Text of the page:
I bought my ‘yam’, after a long conversation about names for these, trotted home, and wrote the survey. It seemed to me that migration and changing foodways might well be driving a change in how people distinguished these roots. It made sense that the proprietors of shops that sourced and sold foods to a wide range of migrant populations would need to have clear distinctions, but would that also apply in urban centres elsewhere as global cuisines began to spread? I assumed that the sorts of people who would answer the survey—because I publicized it through my own social networks—would be unusually mobile, highly educated, from a range of ethnic backgrounds, and have a wide exposure to different foods. Would there be a clear consensus?


To begin with, I had only 9 responses. To those of you that saw my pleas to do the survey and moved on, well, fine. I guess I shall simply have to write more appealing surveys. I was able to follow up with a handful of those responses. Here’s a brief summary:

1. One respondent had never encountered ‘yam’ at all, whether as food or as commodity, and before the survey had suspected it was a fruit.
2. Three of the respondents distinguished between ‘yam’ and Ipomea batatas; two identified it as Dioscorea, and one was sure that it was not a ‘sweet potato’.
3. Two respondents said that ‘yam’ was a sweet potato or a variety of sweet potato.
4. While I had hoped to pick up further distinctions through asking ‘What other tubers are like yams’, this didn’t work the way I had expected. Seven respondents, including some who said yams were sweet potatoes, listed sweet potatoes among tubers like yams. One person used this answer to record their confusion as to whether a yam was a sweet potato; another used the ‘when you last ate a yam’ question to do the same.
5. Three respondents distinguished yams by country of origin, and two also by similarity to some other tuber. Responses included (a) ‘Old World version of American sweet potato’; (b) ‘South American tuber’; (c) ‘potato-like tuber of African origin’.
6. Almost everyone saw their yams in supermarkets. One person saw theirs in a CSA delivery box.

7.Three respondents had cooked their own; two of these identified it as Dioscorea and one as Ipomea batatas and all were confident of their answers.

8. Of the remaining six respondents, four had been fed by a relative or friend and were less sure of their answers. One had eaten it in an Indian restaurant, and was sure it was not a sweet potato.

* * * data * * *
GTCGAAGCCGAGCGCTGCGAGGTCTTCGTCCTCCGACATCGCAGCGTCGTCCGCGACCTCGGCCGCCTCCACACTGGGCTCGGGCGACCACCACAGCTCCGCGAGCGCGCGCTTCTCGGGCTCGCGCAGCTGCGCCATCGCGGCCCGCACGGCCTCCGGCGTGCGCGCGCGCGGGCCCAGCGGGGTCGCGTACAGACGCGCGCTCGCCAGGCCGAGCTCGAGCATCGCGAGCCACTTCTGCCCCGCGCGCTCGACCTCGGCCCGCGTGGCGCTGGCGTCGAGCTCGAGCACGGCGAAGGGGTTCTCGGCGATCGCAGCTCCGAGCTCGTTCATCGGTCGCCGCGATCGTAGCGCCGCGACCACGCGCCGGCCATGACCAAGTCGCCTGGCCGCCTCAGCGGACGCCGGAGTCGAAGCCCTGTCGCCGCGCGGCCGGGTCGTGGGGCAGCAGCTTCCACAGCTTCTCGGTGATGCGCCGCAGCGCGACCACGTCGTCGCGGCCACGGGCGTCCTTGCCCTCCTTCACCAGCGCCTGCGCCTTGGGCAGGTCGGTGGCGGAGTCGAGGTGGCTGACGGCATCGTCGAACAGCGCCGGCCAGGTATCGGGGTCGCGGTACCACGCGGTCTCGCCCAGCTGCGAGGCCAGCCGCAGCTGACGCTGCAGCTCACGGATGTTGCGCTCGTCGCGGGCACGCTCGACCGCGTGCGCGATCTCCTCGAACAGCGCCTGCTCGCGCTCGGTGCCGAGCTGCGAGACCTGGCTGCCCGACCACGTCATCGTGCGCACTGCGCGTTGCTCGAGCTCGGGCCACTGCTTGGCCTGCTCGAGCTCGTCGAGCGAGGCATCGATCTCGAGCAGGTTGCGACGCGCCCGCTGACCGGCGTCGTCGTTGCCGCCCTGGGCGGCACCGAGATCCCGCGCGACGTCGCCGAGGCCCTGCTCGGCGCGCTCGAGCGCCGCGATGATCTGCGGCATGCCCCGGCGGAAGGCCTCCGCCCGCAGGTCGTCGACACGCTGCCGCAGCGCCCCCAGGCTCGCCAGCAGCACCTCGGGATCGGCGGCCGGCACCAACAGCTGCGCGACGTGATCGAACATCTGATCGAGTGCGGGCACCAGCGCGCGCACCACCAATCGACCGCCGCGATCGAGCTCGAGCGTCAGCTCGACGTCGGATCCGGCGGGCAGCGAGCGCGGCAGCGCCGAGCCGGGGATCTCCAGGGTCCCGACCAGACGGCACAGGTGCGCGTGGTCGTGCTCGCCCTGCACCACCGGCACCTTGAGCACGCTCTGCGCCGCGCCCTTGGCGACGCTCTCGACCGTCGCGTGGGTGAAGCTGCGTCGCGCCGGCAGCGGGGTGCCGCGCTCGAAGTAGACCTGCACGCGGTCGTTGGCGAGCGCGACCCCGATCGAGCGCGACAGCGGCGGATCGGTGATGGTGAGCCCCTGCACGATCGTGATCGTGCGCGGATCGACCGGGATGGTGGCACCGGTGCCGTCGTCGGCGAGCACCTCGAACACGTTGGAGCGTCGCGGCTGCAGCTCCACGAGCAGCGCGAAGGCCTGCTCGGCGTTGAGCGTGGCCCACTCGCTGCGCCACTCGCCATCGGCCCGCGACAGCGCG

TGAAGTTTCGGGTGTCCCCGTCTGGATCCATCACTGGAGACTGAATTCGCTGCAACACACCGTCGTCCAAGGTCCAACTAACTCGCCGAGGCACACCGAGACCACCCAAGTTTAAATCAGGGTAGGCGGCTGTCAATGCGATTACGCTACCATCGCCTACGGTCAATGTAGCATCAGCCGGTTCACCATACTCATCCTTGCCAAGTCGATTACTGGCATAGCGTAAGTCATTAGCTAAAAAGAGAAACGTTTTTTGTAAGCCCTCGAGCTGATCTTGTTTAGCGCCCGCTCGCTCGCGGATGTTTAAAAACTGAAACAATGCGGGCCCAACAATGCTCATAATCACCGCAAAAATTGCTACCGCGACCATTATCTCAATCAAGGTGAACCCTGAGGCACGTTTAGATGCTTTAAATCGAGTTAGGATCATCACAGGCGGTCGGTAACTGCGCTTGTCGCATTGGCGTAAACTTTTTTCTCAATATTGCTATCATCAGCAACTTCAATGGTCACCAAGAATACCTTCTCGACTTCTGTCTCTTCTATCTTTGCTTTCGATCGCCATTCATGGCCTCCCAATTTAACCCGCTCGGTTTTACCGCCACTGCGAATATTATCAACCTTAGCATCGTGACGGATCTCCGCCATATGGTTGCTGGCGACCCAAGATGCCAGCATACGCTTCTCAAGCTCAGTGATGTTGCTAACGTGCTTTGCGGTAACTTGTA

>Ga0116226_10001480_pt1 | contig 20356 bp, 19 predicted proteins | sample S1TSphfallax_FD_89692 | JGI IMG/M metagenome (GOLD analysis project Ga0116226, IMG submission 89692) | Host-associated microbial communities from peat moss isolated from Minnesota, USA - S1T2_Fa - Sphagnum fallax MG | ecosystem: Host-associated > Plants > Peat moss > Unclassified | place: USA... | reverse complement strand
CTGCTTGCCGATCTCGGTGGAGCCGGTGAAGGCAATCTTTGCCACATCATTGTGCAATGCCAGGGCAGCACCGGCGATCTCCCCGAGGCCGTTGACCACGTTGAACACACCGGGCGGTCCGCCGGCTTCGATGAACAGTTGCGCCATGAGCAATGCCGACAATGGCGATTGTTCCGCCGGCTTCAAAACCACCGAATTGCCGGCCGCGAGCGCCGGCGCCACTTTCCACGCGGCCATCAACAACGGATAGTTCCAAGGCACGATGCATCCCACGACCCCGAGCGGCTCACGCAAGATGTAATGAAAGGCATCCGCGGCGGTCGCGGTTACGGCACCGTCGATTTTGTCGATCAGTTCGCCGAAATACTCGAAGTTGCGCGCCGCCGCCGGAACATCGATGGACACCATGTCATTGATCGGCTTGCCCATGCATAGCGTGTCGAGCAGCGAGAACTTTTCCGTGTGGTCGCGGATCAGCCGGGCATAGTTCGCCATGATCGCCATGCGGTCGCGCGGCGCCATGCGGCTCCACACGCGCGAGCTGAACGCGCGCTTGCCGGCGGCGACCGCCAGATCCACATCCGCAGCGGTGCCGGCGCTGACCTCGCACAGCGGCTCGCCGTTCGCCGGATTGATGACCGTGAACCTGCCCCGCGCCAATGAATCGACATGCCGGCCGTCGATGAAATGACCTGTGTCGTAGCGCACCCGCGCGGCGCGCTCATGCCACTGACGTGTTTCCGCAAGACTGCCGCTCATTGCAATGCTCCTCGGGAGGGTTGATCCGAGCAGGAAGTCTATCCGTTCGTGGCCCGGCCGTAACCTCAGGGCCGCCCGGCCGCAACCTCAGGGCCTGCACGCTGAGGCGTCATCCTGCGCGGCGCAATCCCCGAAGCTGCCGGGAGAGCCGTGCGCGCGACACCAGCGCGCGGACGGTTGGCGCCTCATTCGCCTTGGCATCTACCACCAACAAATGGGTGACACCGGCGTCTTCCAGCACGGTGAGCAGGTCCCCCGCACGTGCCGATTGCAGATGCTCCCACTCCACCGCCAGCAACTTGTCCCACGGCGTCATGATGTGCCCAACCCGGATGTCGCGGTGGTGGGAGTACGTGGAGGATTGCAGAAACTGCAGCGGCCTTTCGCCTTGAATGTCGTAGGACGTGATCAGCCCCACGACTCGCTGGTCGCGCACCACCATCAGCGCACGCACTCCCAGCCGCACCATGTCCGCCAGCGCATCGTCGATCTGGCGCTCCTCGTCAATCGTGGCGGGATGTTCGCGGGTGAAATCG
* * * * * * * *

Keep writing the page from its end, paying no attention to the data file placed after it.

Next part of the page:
Just from this, it is clear that among the respondents there is still a division in the use of the term between kind-of-Ipomea and Dioscorea. Three answers were markedly confident, but for the rest, just asking these questions exposes respondents to considerable doubt as to their answers.

In one response where I was able to ask further questions, it became clear that the respondent had learned what a ‘yam’ was through playing Farmville, on Facebook—and thus although they were not from North America, had internalised ‘yam’ as a kind-of-Ipomea through virtual agriculture (!).

Without a much larger response pool and a more carefully crafted survey, not much can be done; but I suspect as a result of this exercise that there are two trends at work. One is, as I suggested above, the movement of foodways through migration and globalisation. The other—which I didn’t expect—is the possibility for unfamiliar terms to acquire a firmly held definition through internet or mass media socialisation wholly divorced from the actual crop or food item.

However, if anyone does care to pick this project up, I propose that seeking changes in just the English terminology would be comparatively unrevealing. Given that the hard work of constructing immigrant foodways often happens in retail transactions at ‘Asian shops’ (where I often meet as many African cooks as I do South or East Asian) it would make sense to look for changes in several languages where those languages are the lingua franca of shopkeeper or hotelier networks, such as Cantonese, Punjabi, Bengali, or Spanish. In each of these communities there will have to be adjustments to a wider inventory of food types as well as a complex clientele; will they move in parallel within each major urban region?